Josh Lukin earned his PhD in English from SUNY-Buffalo. He has taught since 2003 in Temple’s First-Year Writing Program, earning four Outstanding Teacher citations and being inducted into the Instructors’ Hall of Fame; for undergraduate English, he has taught courses in the history of criticism, contemporary global fiction, noir film and fiction, and social issues in literature. His scholarly interests are U.S. Fiction since 1945 and Disability Studies. Josh has published articles, reviews, and interviews in such venues as Journal of Modern Literature, MLN, minnesota review, and the Encyclopedia of American Disability History. He is the editor of Invisible Suburbs: Recovering Protest Fiction in the 1950s United States (University Press of Mississippi, 2008), an anthology in which he and six other scholars look at how, in an era where older modes of resistance were discredited, stigmatized, or destroyed, literature illuminated the efforts of marginalized groups to salvage or to reconceptualize their struggles for rights and recognition. Josh has served on the Modern Language Association’s Committee on Disability Issues in the Profession and on Temple’s Interdisciplinary Faculty Committee on disability. His current projects include a collection of his interviews with feminist authors and Noir Recognitions, a study of identity in the 1950s novels of Jim Thompson, Patricia Highsmith, Shirley Jackson, and Philip Dick. He lives in Philadelphia and enjoys dining out, classical theater, chamber music, and feline companionship.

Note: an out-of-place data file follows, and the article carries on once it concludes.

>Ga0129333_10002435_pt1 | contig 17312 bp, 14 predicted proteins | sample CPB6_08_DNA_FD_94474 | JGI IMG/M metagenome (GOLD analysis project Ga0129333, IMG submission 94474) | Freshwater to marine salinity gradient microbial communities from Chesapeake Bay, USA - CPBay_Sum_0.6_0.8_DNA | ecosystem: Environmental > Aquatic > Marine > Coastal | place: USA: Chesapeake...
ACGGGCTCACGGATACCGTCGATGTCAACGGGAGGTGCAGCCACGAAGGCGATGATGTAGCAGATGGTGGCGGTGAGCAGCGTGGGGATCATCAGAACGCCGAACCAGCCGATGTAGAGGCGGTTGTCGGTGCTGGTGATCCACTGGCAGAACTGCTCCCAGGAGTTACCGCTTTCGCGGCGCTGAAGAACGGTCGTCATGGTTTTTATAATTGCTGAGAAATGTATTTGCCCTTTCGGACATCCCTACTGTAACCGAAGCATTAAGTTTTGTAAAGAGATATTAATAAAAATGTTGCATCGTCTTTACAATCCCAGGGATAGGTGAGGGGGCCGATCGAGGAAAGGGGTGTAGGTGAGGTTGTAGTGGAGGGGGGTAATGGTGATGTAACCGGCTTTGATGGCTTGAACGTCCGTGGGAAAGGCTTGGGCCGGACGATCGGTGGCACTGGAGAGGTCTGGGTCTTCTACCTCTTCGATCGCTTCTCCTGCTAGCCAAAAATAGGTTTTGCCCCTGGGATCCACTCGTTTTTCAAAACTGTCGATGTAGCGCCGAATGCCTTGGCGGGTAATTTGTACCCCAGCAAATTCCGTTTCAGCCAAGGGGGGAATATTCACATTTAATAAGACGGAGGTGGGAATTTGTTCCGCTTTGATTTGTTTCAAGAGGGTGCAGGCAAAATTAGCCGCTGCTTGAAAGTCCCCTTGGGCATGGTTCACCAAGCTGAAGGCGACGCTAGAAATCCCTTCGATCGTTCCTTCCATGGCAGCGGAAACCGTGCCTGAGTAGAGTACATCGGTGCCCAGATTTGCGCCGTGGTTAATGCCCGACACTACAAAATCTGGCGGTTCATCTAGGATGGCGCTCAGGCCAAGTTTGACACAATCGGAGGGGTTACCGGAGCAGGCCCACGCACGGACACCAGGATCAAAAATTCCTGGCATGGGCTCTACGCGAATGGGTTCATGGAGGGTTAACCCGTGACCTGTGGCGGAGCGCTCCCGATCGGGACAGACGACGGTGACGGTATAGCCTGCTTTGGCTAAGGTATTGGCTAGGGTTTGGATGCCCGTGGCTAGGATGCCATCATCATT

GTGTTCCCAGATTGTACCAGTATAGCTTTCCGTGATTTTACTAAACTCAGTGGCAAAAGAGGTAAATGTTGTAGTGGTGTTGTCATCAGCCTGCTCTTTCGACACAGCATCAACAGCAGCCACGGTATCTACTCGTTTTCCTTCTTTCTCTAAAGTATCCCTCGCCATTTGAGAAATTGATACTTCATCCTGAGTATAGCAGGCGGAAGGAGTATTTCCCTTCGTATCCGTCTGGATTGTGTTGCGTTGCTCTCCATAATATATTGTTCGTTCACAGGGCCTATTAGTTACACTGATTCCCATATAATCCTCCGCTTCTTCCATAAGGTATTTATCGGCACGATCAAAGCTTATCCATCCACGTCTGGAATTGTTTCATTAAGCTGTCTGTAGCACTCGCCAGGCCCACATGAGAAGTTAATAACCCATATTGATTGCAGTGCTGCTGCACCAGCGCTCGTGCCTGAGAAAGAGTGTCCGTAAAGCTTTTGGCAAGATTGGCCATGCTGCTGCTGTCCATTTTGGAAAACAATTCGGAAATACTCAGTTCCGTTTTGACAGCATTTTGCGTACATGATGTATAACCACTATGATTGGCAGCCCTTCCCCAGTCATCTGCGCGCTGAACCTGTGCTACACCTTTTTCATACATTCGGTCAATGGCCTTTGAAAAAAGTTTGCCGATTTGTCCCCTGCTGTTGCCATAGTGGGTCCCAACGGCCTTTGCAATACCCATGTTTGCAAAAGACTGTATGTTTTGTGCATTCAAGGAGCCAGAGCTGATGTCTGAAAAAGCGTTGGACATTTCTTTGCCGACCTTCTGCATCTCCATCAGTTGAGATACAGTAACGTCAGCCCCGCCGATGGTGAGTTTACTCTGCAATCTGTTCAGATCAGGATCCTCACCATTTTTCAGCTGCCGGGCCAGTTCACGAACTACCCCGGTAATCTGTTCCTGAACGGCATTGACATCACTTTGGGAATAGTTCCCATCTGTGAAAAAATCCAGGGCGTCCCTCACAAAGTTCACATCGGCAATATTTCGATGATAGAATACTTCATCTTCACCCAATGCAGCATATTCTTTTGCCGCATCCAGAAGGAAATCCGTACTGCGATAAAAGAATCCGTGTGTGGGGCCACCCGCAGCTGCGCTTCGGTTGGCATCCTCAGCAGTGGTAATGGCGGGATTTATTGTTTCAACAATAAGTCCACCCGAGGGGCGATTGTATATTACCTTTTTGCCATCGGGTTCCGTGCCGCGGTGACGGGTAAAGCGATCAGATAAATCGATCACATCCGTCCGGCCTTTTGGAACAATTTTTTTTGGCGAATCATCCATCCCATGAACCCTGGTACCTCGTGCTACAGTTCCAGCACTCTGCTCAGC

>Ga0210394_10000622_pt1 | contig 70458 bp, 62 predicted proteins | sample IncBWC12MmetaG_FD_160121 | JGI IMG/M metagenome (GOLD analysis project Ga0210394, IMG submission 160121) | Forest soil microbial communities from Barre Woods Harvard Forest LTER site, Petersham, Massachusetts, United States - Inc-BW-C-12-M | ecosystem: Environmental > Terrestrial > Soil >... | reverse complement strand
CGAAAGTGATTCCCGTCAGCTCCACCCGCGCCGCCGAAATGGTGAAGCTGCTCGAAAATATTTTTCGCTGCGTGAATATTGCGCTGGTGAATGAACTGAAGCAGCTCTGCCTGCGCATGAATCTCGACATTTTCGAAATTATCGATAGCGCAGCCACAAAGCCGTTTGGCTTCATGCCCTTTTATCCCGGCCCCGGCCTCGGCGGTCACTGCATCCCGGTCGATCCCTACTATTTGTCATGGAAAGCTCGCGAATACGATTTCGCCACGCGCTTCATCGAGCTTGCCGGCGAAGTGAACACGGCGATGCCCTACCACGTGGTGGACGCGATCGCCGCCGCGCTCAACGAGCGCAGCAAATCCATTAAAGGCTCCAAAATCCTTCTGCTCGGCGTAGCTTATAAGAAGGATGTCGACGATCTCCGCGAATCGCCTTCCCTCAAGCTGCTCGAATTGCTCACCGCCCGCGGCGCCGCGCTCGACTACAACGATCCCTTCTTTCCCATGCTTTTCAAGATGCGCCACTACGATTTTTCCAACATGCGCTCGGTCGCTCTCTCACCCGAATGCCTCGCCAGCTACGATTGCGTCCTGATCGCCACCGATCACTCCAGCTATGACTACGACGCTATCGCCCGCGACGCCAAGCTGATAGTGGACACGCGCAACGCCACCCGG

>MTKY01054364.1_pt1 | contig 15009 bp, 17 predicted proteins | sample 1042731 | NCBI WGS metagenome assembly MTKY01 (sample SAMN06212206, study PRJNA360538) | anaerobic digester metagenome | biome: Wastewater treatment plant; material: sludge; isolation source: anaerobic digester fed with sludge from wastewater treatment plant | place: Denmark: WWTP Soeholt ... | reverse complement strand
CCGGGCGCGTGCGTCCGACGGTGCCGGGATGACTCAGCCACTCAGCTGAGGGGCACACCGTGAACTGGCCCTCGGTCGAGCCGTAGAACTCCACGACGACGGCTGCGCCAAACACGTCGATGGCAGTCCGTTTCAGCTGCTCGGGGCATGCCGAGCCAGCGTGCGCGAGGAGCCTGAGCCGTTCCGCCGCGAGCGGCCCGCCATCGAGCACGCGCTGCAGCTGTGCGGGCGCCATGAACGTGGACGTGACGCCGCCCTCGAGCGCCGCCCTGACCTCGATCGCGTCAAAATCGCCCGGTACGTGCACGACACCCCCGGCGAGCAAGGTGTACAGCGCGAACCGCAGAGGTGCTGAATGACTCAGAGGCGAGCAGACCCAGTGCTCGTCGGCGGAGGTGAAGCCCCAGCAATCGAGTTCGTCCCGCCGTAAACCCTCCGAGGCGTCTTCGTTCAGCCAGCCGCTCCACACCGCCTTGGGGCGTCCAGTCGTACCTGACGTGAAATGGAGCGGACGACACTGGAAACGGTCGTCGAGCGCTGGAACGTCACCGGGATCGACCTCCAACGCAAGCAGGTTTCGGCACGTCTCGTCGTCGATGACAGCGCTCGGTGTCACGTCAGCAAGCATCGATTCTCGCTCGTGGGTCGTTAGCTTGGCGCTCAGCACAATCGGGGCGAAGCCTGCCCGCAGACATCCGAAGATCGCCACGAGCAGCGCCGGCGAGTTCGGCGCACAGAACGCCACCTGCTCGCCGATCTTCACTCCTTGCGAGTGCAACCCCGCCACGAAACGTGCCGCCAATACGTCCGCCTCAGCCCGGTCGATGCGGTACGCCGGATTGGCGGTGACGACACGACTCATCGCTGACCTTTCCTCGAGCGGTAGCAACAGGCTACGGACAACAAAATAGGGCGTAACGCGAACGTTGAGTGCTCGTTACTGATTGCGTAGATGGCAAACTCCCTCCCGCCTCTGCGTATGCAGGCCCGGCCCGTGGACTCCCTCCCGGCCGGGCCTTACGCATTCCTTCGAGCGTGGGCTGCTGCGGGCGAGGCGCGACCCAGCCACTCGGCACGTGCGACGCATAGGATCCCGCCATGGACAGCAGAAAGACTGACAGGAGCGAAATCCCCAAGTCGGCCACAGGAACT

“Pity Is Always Shadowed by Contempt: An Interview with Anne Finger.”
Wordgathering: A Journal of Disability Poetry and Literature 7.2, June
“Disability and Blackness.” The Disability Studies Reader, 4th edition, ed. Lennard J.
Davis. New York: Routledge, 2013. Print.
“Ishmael in Love: Anne Finger and the Reclamation of Disability.” Cascadia Subduction
Zone: A Literary Quarterly 2:1, January 2012. Print.
“Jim Thompson” and “Samuel Delany.” The Encyclopedia of 20th Century American
Fiction, eds. David Madden, Justus Nieland, and Patrick O’Donnell. Boston: Wiley-
Blackwell, 2011. Print.
“A Different Kind of Left: A Conversation with Chandler Davis.”
Cascadia Subduction Zone: A Literary Quarterly 1:1, January 2011. Print.
“Identity-Shopping and Postwar Self-Improvement in Patricia Highsmith’s
Strangers on a Train.” jml: Journal of Modern Literature 33.4 (Summer 2010). Print.
“Part of Us that Can’t Be Touched: An Interview with Jennifer Egan.”
Guernica Magazine, July 2010. Web
Editor, It Walks in Beauty: Selected Prose of Chandler Davis. Seattle:
Aqueduct Press, 2010. Print.